Since November 2015, FBI agents have been trying to get Tor developer Isis Agora Lovecruft to meet with them, but they won't tell her or her lawyer why.
Lovecruft is a well know cryptographer who works on the Tor project, Open Whisper Systems, and LEAP. Since her first contact with the FBI, Lovecruft has had her lawyer contact the agents repeatedly, asking why they wanted to meet with her. The agents have said that she's not the target of an investigation, but also that they have agents on the streets in five US cities hunting for her, intending to have "a talk" with her without her lawyer present if they can manage it. They will not tell her or her lawyer what this involves.
It seems likely that they want to serve her with some kind of secret warrant, probably in relation to one of the cryptographic systems she works on — possibly to get her to insert a back door in one or more of them. She has a personal warrant canary, the first one I've come across.
Lovecruft is in the midst of an overseas immigration process, moving to Germany, and the stress of dealing with the FBI harassment has effectively ended her ability to work. She fears that making contact with anyone puts them at risk of being served with a secret FBI order in relation to her. Techdirt's Mike Masnick writes eloquently about the effect that this kind of harassment has on one's mental equilibrium.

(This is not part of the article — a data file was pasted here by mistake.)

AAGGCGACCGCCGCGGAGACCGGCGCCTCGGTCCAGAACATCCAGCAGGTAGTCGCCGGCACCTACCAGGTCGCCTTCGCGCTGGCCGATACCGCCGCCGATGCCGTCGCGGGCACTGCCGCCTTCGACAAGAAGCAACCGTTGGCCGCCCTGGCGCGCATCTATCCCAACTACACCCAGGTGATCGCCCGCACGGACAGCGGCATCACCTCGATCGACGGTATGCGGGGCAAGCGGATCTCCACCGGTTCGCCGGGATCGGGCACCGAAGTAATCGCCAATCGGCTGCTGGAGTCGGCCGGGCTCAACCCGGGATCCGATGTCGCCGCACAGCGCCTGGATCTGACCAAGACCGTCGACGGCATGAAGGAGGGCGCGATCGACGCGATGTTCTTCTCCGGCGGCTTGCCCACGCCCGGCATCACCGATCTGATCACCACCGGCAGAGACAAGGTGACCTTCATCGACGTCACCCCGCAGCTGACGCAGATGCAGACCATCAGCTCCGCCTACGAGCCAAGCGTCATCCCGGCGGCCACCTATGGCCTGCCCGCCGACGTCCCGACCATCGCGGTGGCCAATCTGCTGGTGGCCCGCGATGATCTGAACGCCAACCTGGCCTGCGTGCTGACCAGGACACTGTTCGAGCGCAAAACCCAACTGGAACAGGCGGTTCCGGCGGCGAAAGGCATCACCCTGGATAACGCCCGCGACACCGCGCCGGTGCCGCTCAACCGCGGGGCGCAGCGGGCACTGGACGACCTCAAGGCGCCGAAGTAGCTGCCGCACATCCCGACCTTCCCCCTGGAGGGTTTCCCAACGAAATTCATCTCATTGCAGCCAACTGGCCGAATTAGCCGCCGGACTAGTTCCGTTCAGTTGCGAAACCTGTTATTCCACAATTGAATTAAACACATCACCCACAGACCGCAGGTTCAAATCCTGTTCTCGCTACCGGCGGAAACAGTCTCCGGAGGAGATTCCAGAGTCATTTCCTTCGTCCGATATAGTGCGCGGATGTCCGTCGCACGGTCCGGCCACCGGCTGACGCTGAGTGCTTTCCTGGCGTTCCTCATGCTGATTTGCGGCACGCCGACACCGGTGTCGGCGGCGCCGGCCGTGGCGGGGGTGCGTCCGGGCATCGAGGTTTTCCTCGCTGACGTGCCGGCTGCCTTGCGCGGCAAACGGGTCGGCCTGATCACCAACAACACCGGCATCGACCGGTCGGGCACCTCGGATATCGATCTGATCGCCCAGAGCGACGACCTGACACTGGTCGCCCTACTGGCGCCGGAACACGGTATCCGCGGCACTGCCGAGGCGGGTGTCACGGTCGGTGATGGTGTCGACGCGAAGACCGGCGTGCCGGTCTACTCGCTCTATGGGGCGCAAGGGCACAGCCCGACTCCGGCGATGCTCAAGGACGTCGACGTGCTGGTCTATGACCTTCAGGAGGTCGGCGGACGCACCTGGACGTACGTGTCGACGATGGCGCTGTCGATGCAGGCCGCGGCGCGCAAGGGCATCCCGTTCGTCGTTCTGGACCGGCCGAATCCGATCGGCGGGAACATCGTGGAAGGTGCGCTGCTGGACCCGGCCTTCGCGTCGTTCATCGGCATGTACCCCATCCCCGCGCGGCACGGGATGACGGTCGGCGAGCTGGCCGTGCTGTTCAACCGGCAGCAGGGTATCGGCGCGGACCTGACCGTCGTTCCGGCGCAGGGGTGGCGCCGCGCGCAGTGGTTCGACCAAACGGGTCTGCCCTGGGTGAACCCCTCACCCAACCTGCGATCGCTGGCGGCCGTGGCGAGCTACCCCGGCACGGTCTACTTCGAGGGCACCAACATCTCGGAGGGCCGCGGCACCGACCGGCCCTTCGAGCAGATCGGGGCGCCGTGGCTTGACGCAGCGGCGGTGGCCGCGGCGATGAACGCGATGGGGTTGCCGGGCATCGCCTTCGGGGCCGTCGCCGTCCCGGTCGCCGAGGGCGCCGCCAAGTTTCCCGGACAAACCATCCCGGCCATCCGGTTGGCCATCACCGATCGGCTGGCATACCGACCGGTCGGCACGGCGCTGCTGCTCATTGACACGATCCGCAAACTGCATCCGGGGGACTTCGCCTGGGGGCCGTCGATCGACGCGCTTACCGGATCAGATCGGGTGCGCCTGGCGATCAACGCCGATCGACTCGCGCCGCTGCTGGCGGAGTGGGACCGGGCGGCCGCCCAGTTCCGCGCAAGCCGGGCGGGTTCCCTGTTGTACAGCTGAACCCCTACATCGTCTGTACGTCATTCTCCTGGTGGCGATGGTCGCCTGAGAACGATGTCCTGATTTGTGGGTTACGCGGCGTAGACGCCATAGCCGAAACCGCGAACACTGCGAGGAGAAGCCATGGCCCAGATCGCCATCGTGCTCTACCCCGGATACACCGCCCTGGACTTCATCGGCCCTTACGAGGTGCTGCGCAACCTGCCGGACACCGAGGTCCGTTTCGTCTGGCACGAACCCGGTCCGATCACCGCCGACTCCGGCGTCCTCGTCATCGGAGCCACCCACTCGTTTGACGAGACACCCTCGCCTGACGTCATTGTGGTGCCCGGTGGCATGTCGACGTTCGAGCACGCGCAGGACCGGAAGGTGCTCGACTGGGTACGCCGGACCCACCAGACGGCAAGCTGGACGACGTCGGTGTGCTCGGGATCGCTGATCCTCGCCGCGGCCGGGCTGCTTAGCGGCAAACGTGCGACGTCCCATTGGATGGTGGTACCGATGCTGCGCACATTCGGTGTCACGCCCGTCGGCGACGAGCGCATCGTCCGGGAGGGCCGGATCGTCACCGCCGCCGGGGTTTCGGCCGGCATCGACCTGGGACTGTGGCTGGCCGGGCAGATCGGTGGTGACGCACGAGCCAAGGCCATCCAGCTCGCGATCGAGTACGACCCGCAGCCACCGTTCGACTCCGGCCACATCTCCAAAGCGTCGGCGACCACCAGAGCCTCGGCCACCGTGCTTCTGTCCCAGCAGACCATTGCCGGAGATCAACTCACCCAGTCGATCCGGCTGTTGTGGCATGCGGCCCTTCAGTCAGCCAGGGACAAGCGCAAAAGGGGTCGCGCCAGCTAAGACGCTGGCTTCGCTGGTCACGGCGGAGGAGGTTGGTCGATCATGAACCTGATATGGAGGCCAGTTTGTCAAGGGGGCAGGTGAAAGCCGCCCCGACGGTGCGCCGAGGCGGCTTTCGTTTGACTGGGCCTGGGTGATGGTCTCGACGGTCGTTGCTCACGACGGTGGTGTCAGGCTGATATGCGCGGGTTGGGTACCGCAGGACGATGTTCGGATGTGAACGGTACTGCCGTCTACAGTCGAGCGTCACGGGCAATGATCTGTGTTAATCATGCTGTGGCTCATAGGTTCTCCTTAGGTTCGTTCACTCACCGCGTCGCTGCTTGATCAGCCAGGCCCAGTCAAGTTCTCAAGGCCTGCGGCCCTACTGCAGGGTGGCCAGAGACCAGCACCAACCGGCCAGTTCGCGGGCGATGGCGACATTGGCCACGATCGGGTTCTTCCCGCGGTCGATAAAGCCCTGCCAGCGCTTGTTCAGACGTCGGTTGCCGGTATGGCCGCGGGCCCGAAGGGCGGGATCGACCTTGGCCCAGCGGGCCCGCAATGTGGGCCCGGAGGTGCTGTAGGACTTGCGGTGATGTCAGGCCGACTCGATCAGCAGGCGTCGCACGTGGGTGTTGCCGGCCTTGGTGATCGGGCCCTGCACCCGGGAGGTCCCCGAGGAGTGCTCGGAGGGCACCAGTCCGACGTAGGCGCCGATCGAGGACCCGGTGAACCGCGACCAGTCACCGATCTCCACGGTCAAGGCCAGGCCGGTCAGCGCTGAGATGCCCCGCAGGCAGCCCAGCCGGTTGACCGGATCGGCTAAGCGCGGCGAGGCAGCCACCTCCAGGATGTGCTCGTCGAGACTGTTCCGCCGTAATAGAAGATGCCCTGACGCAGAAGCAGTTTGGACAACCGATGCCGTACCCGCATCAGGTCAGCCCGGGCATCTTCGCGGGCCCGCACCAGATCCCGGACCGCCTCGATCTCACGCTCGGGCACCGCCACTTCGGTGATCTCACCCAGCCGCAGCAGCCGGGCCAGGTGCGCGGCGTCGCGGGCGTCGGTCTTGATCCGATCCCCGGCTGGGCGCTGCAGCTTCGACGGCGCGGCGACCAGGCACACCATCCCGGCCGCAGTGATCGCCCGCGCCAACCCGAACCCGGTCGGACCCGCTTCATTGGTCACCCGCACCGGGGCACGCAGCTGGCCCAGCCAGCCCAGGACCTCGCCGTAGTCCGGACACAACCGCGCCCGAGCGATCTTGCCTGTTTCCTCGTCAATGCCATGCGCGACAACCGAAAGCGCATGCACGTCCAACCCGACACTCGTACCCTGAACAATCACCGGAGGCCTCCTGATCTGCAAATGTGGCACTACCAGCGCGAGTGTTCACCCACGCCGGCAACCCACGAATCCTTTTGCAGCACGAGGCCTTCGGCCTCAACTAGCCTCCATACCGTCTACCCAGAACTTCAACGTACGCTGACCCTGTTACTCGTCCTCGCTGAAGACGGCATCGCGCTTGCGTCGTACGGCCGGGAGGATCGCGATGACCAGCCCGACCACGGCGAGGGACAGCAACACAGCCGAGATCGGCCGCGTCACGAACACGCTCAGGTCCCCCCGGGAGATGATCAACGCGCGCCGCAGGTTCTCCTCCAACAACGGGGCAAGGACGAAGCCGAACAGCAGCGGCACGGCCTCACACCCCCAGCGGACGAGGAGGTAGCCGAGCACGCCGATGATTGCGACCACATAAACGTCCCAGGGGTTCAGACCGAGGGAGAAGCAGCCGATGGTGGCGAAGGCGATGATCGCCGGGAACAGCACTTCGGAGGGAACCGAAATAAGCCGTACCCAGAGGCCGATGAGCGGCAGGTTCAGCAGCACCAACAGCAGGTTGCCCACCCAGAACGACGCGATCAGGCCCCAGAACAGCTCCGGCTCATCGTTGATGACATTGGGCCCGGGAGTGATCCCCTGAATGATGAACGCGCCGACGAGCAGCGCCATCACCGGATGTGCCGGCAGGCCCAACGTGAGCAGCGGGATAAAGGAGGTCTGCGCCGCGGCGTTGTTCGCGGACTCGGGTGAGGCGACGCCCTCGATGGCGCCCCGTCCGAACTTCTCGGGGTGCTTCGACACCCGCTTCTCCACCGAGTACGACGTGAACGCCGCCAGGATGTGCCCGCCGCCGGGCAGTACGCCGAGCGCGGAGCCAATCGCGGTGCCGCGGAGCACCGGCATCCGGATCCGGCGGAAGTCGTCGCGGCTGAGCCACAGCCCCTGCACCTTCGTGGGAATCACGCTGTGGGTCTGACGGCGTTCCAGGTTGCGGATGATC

The most shocking thing here is that the FBI won't discuss anything with her counsel. Even in the case of secret gag orders, lawyers are generally part of the discussion. To quote a frequent talking point from the surveillance state: if the FBI is acting legally, what do they have to fear from discussing their request with her lawyer?
Agent: Well… as before… we would strongly prefer to meet her in person. We have teams in Los Angeles, San Francisco, Chicago, New York, and Atlanta keeping an eye out for her.
Lawyer: Your colleague mentioned last time that you would accept a phone call?
Agent: We would strongly prefer to meet her in person. We… uh… have some documents we'd like her opinion on.
Lawyer: Umm…? What documents?
Agent: Anyway, if she's available to meet with us, that would be great, thanks.
It didn't exactly help with the stress of applying for a residence visa to know that there were teams in five cities across America keeping an eye out for me. However, I'm glad to say that, the next day, my residence visa was approved. Eight hours afterwards, my laywer received a voicemail saying:
Agent: Hello this is Special Agent Kelvin Porter, we spoke two days ago regarding your client. Umm… well… so the situation with the documents… it's umm… it's all fixed. I mean, we would of course still be happy to meet with your client if she's willing, but the problem has… uh… yeah… been fixed. And uh… yeah. Just let us know if she wants to set up a meeting.
Admittedly, I can't even begin to understand what was going on here. Documents? Was this attempted entrapment? Or were they using this as bait to get me interested in meeting them, so that they could ask about something else? I mean, help me, please — I really don't understand what the FBI's strategy was here.
[Isis Agora Lovecruft/Patterns in the Void]